Temporary Green Light in the Delta

In our December 31 blog, we equated the Sacramento River Delta to a traffic intersection. When the light is red, water doesn’t flow to cities and farms, and instead flows along its natural course to the ocean – thus keeping conditions relatively normal in the ecosystem. When the light is green, water flows to cities and farms, but things can get pretty messed up in the Delta’s ecosystem. Water is flowing in unnatural directions and confusing migratory fish.
As reported by Bettina Boxall on page AA4 of last Saturday’s LA Times (www.latimes.com), federal judge Oliver Wanger “temporarily lifted pumping curbs designed to protect salmon migration.” “Temporarily” means for 14 days, the light will be green for cities and farms. Why now, from the same judge that had ruled in previous cases in favor of environmental protection?
The timing is very important. We have heard news stories of swollen rivers and flood control channels, including editorials calling for increased capture of storm water to be used as a drinking water source. It’s winter now in California, and we finally have some rain and snow. The State’s often-dry rivers are moving huge quantities of fresh water to the ocean, where it instantly lost to any human use. High flows like these can be devastating to the environment, sweeping fresh water species into the ocean, breaking natural stream barriers, and causing floods of riparian habitats. But the “environmentalists” are always fine with such destruction, because it’s “natural.”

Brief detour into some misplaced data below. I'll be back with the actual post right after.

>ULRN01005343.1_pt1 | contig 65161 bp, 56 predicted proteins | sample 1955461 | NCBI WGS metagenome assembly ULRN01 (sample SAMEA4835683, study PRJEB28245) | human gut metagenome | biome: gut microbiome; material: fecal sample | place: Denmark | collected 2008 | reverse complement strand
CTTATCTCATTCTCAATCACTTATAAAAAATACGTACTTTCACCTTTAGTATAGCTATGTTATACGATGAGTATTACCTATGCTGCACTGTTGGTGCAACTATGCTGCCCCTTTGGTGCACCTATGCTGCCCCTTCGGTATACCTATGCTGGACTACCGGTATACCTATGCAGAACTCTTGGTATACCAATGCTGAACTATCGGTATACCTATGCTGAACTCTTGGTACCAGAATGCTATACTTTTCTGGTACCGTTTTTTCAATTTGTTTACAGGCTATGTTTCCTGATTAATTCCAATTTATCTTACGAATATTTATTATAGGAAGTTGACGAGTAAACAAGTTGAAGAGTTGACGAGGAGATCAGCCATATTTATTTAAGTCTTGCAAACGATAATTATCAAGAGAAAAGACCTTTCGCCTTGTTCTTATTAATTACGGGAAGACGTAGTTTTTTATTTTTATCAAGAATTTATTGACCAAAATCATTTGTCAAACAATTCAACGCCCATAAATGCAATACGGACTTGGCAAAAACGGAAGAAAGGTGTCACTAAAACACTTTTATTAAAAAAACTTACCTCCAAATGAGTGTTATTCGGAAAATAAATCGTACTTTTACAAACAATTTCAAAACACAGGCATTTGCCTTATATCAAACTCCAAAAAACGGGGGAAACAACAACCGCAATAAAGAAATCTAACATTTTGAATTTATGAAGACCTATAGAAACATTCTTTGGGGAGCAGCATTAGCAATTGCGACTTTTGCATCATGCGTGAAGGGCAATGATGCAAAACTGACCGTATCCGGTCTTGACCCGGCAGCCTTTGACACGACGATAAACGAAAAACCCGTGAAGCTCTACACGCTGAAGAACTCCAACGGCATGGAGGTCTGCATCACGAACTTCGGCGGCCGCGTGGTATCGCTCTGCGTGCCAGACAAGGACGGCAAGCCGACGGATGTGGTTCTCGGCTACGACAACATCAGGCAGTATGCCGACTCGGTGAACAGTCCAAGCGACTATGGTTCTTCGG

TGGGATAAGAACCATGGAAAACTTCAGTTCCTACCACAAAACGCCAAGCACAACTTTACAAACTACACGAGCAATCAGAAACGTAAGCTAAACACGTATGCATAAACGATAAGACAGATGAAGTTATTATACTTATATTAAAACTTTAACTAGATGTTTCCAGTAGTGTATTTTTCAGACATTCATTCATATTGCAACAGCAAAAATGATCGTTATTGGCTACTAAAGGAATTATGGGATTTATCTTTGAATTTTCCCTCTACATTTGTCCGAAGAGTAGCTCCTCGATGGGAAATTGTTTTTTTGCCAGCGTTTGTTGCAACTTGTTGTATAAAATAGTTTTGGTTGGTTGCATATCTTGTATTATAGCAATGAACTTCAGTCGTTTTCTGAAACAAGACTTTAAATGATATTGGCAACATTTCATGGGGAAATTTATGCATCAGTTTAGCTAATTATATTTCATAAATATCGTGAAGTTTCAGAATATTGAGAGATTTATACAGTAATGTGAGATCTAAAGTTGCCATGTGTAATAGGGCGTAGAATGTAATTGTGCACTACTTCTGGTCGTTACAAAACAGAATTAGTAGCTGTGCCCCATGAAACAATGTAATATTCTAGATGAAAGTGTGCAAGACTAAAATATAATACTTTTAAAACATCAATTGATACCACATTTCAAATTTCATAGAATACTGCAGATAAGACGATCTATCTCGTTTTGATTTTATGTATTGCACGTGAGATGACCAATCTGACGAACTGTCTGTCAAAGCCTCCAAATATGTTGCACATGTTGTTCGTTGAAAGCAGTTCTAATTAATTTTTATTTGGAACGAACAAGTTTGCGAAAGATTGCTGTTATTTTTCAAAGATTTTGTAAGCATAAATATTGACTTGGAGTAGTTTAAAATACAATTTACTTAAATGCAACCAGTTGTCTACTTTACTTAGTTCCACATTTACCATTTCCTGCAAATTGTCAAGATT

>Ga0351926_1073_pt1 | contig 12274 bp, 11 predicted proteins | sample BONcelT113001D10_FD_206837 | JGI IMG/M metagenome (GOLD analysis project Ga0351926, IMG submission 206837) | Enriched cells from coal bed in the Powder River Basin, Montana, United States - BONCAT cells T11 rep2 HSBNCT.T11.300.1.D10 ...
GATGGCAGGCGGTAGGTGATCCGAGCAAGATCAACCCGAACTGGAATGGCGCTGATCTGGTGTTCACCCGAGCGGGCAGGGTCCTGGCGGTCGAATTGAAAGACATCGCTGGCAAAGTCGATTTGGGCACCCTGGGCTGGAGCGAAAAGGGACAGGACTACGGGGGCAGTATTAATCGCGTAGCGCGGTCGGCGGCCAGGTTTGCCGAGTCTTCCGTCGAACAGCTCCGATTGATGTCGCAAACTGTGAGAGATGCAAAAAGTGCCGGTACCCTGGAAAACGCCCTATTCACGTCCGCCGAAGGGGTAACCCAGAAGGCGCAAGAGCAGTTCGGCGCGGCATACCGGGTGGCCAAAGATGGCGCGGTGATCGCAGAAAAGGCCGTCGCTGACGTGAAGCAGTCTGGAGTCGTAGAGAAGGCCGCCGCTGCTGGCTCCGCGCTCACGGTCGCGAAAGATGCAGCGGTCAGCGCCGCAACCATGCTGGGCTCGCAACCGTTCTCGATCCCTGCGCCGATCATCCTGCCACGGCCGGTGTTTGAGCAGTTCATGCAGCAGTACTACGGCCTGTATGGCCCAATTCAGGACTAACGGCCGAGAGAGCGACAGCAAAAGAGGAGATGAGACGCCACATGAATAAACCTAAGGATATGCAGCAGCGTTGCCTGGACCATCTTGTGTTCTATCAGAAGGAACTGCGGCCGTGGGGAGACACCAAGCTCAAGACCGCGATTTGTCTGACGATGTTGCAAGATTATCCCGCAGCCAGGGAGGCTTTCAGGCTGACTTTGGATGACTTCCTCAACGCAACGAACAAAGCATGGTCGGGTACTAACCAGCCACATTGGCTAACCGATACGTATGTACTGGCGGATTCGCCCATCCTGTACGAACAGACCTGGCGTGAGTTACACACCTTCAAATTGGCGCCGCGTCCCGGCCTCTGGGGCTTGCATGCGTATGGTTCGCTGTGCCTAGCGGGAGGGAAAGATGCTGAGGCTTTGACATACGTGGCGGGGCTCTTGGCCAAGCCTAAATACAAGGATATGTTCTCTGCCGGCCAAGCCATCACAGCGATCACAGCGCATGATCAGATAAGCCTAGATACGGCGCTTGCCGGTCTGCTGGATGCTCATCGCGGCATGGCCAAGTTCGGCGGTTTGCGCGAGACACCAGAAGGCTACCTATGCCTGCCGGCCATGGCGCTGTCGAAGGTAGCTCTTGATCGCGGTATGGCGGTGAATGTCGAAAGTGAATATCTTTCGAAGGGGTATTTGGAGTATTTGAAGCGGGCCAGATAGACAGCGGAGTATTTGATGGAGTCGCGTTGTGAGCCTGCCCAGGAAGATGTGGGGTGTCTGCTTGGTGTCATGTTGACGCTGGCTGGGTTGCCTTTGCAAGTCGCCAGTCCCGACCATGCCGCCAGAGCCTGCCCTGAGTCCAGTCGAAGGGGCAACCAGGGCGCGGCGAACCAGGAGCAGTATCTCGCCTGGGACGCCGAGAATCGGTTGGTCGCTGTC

But even the judge in this case recognized that this is the time of opportunity: there’s way more water available than the ecosystem requires. It’s time to collect those excess flows and divert them to storage for use later in the year by cities and farms – and even the environment! The hardware of the State Water Project is designed to capture water from exactly these types of high flow events. Allowing 14 days of pumping later in the year would not yield much water, and could potentially cause significant harm to the environment. Thank goodness the judge granted this opportunity at this time.
And here’s hoping that we’ll get a few more opportunities later this Spring, so that the storage reservoirs south of the Delta – notably San Luis Reservoir, but also Castaic Lake, Pyramid Lake, Silverwood Lake, and Lake Perris – can be refilled. The main source of water for all of these reservoirs is water that is pumped from the Delta. A single 14-day window will help a lot at this time, but it is hardly sufficient to handle a full year – especially after a few years of drought.
For now, the people with the green light – cities and farms – are happy. But the people with the red light – most notably the National Oceanic and Atmospheric Administration (NOAA) Fisheries Service – are upset. For them, the light must always be red to cities and farms, and they will continue to sue in federal court to keep the light red. That’s right: a federal agency will sue in federal court to deny water to California cities and farms, thus dealing a death blow to the largest industry in California – agriculture – and thereby continuing to pummel our State’s battered economy – AND using our tax dollars to do so!
Remember Ronald Reagan’s quote: “The nine most terrifying words in the English language are ‘I’m from the government, and I’m here to help.’ ”

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